Learning Event on Climate, Water, Peace and Security

The Africa Centre for Sustainable and Inclusive Development (Africa CSID) actively participated in a significant learning event centred on promoting integrated, inclusive, and informed strategies to address water-related peace and security risks in Turkana County. Organized by International Alert and Wetlands International, the event aimed to consolidate best practices from their Water, Peace and Security nexus work both at the local level in Turkana County and the national level. Diverse stakeholders engaged in reflective discussions, aiming to identify valuable lessons, emerging themes, and best practices for the effective implementation of context-appropriate, integrated, and inclusive approaches to mitigate water, peace, and security risks in Turkana and beyond.

Among the expert panellists, Africa CSID’s Executive Director, Salome Owuonda, contributed her expertise as a Climate and Gender Expert. Her presentation primarily focused on the intricate interplay between climate, water, security, and gender in Kenya, particularly within Turkana County. The emphasis was on adopting an intersectionality approach to comprehend the varying impact of climate on water and how it affects different gender groups, thereby highlighting the necessity of incorporating gender-responsive peacebuilding processes and policies. Emphasizing the livelihood approach as a pivotal catalyst for Climate Security, she found inspiration in the words of former United States Senator Pat Roberts, who once asserted, “Show me a nation that cannot feed itself, and I’ll show you a nation in chaos.” She passionately declared, “Show me a community that cannot feed itself, and I’ll show you a community in chaos.” Salome reminded stakeholders that the climate, water, peace, and gender nexus is a nonlinear and complex phenomenon.

This learning event represented one of several activities conducted under the Water, Peace, and Security (WPS) partnership. The WPS partnership is a collaborative effort between the Netherlands Ministry of Foreign Affairs and a consortium of six partners, including IHE Delft (lead partner), World Resources Institute (WRI), Hague Center for Strategic Studies, Deltares, Wetlands International, and International Alert. The overarching objective of WPS is to transform the detrimental cycle of water-related conflicts into a virtuous cycle of water cooperation and peace.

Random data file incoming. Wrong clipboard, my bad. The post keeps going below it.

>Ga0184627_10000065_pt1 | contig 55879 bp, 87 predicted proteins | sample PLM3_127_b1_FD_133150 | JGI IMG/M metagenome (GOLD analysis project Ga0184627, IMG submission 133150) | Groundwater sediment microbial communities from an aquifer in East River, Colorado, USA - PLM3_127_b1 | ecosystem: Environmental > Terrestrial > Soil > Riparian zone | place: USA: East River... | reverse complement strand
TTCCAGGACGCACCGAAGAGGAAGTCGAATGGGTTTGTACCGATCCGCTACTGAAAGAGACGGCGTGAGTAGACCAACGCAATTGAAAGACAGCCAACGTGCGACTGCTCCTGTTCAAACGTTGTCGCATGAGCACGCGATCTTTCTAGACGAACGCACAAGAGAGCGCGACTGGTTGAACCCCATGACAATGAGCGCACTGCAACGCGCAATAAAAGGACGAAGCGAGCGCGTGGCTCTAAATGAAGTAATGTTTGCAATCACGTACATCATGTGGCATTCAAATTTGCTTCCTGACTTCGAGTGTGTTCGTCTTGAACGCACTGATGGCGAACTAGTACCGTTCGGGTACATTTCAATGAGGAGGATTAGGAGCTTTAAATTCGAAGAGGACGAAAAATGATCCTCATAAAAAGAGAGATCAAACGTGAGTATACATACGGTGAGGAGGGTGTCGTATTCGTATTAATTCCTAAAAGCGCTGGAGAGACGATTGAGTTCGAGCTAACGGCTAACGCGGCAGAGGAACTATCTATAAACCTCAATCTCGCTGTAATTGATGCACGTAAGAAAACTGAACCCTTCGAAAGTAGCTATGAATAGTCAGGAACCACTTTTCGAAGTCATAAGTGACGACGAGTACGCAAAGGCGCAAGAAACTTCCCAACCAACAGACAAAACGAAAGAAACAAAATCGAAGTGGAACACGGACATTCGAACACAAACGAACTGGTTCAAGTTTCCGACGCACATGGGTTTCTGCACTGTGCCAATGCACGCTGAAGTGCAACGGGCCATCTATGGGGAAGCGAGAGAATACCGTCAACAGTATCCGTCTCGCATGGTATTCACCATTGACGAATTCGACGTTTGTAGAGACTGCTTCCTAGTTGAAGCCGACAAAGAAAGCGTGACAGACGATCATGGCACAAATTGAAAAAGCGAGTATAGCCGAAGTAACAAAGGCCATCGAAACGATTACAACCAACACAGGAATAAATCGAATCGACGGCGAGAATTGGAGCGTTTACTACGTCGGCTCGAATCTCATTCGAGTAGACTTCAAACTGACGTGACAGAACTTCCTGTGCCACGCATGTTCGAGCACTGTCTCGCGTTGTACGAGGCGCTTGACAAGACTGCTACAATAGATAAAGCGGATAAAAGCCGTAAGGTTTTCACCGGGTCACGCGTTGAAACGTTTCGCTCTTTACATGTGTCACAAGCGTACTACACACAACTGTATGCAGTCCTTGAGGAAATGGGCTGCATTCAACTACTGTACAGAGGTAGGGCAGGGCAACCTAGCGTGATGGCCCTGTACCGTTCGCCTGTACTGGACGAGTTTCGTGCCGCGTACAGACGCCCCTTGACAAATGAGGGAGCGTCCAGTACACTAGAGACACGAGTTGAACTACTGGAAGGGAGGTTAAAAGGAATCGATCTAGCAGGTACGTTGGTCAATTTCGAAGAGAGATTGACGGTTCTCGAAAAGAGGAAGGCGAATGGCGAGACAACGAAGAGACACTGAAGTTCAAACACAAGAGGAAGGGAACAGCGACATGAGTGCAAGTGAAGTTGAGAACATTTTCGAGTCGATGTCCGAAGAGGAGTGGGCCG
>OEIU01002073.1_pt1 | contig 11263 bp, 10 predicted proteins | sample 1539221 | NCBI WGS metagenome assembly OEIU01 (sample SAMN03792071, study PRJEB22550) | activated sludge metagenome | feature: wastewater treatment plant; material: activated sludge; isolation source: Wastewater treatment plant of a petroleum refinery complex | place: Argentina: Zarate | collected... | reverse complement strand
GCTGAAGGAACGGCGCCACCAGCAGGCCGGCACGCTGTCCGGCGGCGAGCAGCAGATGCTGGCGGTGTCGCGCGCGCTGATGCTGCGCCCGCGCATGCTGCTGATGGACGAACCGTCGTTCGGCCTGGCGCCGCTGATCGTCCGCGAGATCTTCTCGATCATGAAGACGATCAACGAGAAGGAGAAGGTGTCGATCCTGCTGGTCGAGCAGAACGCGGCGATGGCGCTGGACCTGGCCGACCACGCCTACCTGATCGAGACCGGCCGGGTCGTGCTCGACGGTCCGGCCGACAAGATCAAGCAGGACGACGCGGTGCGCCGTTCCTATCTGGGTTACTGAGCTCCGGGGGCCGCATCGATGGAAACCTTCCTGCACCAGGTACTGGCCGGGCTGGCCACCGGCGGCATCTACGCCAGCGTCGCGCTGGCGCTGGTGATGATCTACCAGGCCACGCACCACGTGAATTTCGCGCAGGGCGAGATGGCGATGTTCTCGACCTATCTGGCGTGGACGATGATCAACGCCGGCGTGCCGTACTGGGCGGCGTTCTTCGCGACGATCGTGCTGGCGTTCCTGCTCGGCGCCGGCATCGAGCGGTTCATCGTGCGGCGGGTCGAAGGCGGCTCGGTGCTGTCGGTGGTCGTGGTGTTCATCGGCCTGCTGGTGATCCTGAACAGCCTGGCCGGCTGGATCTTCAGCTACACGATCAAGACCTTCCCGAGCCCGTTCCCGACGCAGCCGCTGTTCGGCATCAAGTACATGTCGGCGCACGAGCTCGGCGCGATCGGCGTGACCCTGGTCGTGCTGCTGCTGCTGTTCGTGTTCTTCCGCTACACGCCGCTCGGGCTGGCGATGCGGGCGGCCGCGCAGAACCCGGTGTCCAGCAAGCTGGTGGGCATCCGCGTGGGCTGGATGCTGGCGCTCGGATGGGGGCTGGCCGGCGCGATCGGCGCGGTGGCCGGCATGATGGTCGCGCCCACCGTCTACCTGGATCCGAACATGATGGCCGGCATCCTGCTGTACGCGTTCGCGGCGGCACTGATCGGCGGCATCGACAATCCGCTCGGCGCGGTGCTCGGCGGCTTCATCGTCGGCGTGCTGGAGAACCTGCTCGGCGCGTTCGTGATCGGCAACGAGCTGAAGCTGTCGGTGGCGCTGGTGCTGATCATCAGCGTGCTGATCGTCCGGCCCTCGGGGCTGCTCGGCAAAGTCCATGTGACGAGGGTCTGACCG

3 thoughts on “Learning Event on Climate, Water, Peace and Security”

  1. Queenter July 24, 2023

    Great insight. Water and food security are inter related. The solution in areas such as turkana might be exploring underground water for irrigation purposes.
    I wonder if these options have been tried and if not why.

    • Thank you, Queenter. Indeed, exploring the aquifer presents a promising solution to alleviate the community’s heavy reliance on rainfed agriculture. Studies have indicated that the Turkana aquifer has the potential to supply the entire country with water for an extended period. However, a significant challenge lies in the high salinity levels of the groundwater, which adversely affects its quality. In the past, the government had to abandon a water project in Turkana due to the need for desalination, which proved to be expensive, rendering the project economically unviable in their assessment. Nevertheless, ongoing efforts to address the water challenge. Several crop irrigation activities, such as the Katilu Irrigation Scheme, are currently underway in the county. Most of these schemes predominantly depend on rivers, leading to conflicts with the communities residing downstream.

      For the pastoralist communities in Turkana, another pressing concern is the access to adequate pasture for their livestock. One potential solution worth exploring is the possibility of cultivating pasture through irrigation. By utilizing water from the aquifer, it may be feasible to establish irrigated pastures, which could significantly improve the livelihoods of the Turkana pastoralists and their herds.

      • Queenter August 7, 2023

        This is very informative. I believe irrigation will be the solution.

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